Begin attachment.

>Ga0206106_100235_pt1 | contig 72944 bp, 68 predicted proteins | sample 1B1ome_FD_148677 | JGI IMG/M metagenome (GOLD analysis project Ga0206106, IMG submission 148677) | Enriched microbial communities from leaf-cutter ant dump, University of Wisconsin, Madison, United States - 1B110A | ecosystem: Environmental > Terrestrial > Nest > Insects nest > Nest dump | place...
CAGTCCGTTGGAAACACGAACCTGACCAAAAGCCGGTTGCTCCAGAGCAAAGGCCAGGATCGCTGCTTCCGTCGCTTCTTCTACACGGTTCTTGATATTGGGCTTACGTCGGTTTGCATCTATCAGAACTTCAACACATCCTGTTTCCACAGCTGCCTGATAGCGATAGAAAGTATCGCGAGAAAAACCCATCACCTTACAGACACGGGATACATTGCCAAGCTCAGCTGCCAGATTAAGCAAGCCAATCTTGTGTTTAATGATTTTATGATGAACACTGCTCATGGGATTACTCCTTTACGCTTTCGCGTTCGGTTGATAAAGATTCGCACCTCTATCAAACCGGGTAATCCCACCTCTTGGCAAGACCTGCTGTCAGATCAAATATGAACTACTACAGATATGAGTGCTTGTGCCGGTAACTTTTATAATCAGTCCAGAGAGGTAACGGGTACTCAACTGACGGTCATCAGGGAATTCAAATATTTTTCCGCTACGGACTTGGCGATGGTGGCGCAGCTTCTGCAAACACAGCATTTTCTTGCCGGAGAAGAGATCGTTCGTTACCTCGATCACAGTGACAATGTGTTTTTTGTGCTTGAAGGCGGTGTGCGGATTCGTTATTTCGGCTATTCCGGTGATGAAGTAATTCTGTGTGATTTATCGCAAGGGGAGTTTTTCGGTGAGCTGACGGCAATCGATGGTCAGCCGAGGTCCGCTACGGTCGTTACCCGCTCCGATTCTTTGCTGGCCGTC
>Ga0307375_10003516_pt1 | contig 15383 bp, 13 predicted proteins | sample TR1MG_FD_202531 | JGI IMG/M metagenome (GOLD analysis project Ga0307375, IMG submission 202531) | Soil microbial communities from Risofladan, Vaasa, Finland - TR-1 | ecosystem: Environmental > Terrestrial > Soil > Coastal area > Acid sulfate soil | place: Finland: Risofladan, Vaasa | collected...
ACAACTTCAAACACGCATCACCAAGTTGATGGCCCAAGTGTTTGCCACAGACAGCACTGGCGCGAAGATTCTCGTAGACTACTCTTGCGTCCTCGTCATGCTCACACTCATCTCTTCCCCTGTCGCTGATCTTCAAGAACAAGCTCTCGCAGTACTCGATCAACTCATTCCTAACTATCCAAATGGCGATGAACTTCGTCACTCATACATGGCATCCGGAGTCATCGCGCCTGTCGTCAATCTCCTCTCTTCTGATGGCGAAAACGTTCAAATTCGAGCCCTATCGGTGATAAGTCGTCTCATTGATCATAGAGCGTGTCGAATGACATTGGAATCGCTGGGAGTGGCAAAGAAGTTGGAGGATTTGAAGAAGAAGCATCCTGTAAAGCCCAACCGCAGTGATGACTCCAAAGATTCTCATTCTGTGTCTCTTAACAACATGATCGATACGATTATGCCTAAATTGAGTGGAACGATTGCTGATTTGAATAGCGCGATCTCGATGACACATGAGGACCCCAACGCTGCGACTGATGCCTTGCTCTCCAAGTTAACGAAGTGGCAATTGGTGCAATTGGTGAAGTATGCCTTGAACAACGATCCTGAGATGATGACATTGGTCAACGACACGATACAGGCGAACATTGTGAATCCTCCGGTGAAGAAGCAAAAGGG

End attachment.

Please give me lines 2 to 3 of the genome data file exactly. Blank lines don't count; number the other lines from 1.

CAGTCCGTTGGAAACACGAACCTGACCAAAAGCCGGTTGCTCCAGAGCAAAGGCCAGGATCGCTGCTTCCGTCGCTTCTTCTACACGGTTCTTGATATTGGGCTTACGTCGGTTTGCATCTATCAGAACTTCAACACATCCTGTTTCCACAGCTGCCTGATAGCGATAGAAAGTATCGCGAGAAAAACCCATCACCTTACAGACACGGGATACATTGCCAAGCTCAGCTGCCAGATTAAGCAAGCCAATCTTGTGTTTAATGATTTTATGATGAACACTGCTCATGGGATTACTCCTTTACGCTTTCGCGTTCGGTTGATAAAGATTCGCACCTCTATCAAACCGGGTAATCCCACCTCTTGGCAAGACCTGCTGTCAGATCAAATATGAACTACTACAGATATGAGTGCTTGTGCCGGTAACTTTTATAATCAGTCCAGAGAGGTAACGGGTACTCAACTGACGGTCATCAGGGAATTCAAATATTTTTCCGCTACGGACTTGGCGATGGTGGCGCAGCTTCTGCAAACACAGCATTTTCTTGCCGGAGAAGAGATCGTTCGTTACCTCGATCACAGTGACAATGTGTTTTTTGTGCTTGAAGGCGGTGTGCGGATTCGTTATTTCGGCTATTCCGGTGATGAAGTAATTCTGTGTGATTTATCGCAAGGGGAGTTTTTCGGTGAGCTGACGGCAATCGATGGTCAGCCGAGGTCCGCTACGGTCGTTACCCGCTCCGATTCTTTGCTGGCCGTC
>Ga0307375_10003516_pt1 | contig 15383 bp, 13 predicted proteins | sample TR1MG_FD_202531 | JGI IMG/M metagenome (GOLD analysis project Ga0307375, IMG submission 202531) | Soil microbial communities from Risofladan, Vaasa, Finland - TR-1 | ecosystem: Environmental > Terrestrial > Soil > Coastal area > Acid sulfate soil | place: Finland: Risofladan, Vaasa | collected...